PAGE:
Victoria library's local-authors collection gives writers a chance

Susan Hayes manages a commercial property office in Victoria, but her real avocation is writing science fiction/paranormal romance novels, 31 so far.

But none of Hayes’ books, self-published or by small independent houses, appeared in a public library until last year. Greater Victoria Public Library, with its Emerging Local Authors Collection, first gave Hayes’s novel 3013: Renegade a space. She now has nine books, four paper and five digital, at the GVPL’s section for new, local writers.

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“Seeing those books out there, loud and proud, I had to bring my family and my friends to see,” Hayes said in a telephone interview. “It was really cool.”

The two-year-old Emerging Local Authors Collection is an initiative by the GVPL in which outgoing chairman of the board Kevin Murdoch takes special pride. Featured Victoria writers range in age from nine to 90-plus. The collection features 162 books and 88 ebooks by 127 authors. The Vancouver Public Library even took notice and is following suit.

“It’s a really neat thing,” said Murdoch. “It’s a really big deal for authors to get their books in the library.”

Now, after five years on the library board, the past two as chairman, Murdoch, an Oak Bay councillor, is stepping down as chairman of the 19-member board of directors. He will stay on the board as a member, as Colwood Coun. Rob Martin steps in as chairman.

The GVPL is a substantial public effort. It operates 11 branches with 190 full-time staff on an annual $17.6-million budget. It serves the 315,000 residents of 10 Greater Victoria municipalities, all of which have council representatives on the board. Municipal councils also nominate community volunteer board members.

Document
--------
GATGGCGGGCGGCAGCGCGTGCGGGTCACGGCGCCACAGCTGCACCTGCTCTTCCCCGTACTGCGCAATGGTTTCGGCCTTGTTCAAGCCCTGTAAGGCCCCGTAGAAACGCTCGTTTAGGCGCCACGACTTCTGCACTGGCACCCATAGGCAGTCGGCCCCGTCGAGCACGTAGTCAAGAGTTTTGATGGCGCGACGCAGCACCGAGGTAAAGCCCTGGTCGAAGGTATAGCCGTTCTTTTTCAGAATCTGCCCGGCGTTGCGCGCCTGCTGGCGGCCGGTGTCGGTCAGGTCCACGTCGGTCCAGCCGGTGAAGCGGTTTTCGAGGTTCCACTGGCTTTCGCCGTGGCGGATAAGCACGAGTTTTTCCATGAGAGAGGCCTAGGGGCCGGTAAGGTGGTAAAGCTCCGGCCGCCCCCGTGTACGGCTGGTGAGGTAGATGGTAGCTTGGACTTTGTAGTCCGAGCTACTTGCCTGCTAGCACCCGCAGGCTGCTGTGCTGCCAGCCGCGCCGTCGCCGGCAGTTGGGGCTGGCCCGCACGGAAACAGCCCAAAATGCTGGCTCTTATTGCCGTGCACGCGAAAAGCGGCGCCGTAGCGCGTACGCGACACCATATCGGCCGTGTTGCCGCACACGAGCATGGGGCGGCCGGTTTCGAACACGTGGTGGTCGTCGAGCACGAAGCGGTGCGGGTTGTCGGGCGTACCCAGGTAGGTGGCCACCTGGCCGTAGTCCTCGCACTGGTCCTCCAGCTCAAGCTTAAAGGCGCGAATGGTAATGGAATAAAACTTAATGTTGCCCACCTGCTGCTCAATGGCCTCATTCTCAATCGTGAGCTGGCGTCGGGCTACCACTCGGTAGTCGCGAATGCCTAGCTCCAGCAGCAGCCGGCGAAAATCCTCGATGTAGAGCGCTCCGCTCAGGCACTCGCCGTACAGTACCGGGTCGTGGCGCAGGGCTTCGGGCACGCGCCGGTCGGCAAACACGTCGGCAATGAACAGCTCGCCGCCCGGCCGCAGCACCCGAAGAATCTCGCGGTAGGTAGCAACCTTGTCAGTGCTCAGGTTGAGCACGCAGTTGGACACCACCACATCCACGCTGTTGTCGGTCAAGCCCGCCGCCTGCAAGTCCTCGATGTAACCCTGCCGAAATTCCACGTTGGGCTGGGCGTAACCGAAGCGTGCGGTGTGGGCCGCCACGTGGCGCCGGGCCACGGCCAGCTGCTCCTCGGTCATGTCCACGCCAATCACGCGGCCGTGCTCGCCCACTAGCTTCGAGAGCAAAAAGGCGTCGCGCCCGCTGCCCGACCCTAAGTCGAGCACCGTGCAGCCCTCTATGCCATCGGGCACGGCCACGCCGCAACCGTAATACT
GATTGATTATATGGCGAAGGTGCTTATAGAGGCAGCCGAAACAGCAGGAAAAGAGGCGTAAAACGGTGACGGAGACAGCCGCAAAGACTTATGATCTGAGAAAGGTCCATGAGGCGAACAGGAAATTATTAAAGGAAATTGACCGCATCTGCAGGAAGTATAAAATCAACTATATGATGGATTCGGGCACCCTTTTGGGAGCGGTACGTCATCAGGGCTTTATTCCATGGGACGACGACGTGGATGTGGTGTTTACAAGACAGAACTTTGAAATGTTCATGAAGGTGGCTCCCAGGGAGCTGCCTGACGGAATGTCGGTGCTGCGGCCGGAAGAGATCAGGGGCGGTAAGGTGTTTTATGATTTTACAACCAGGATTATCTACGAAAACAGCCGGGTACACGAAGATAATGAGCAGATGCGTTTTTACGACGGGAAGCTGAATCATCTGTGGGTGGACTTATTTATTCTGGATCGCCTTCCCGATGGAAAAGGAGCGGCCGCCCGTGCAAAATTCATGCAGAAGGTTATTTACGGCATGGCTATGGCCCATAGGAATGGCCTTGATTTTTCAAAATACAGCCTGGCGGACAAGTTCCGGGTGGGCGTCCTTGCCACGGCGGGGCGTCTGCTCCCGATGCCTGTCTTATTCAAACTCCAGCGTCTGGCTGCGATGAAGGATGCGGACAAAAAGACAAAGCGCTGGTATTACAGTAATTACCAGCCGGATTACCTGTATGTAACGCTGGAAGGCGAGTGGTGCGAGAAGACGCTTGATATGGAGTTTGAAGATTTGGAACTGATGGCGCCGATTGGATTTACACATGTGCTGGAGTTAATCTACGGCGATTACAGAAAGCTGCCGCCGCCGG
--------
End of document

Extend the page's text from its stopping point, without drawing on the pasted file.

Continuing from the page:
Despite its size and complicated governance, the library is always focused on improving service for its patrons, said Murdoch, who takes pride in the organization’s efforts to keep it financially viable.

Inflation keeps costs rising, mostly from salary increases. But Murdoch said the board and staff have slowed down the annual rate of increase, from about seven per cent years ago to less than two now. They did that in part by scrapping under-used and duplicated resources. Certain databases of obscure information were eliminated, while the GVPL enhanced relationships with other libraries — for example, the University of Victoria — with an eye to letting certain collections slip if they were available elsewhere.

Committed community members have also increasingly seen the GVPL as a place to donate money. Recently, a small collection of Arabic books aimed at refugee newcomers was made possible with a donation, at no cost to the GVPL.

Meanwhile, the library continues lending out and maintaining its collection of more than a million items, including, books, CDs, magazines and ebooks. Its branches and buildings also provide spaces for community groups to meet, and for public computer access.

The library also offers hundreds of participatory programs, from lessons in advanced Scrabble techniques to introductory computer skills sessions and junior reading programs.

That has prompted the GVPL to form partnerships, now more than 100 of them, with community groups that bring expertise of their own.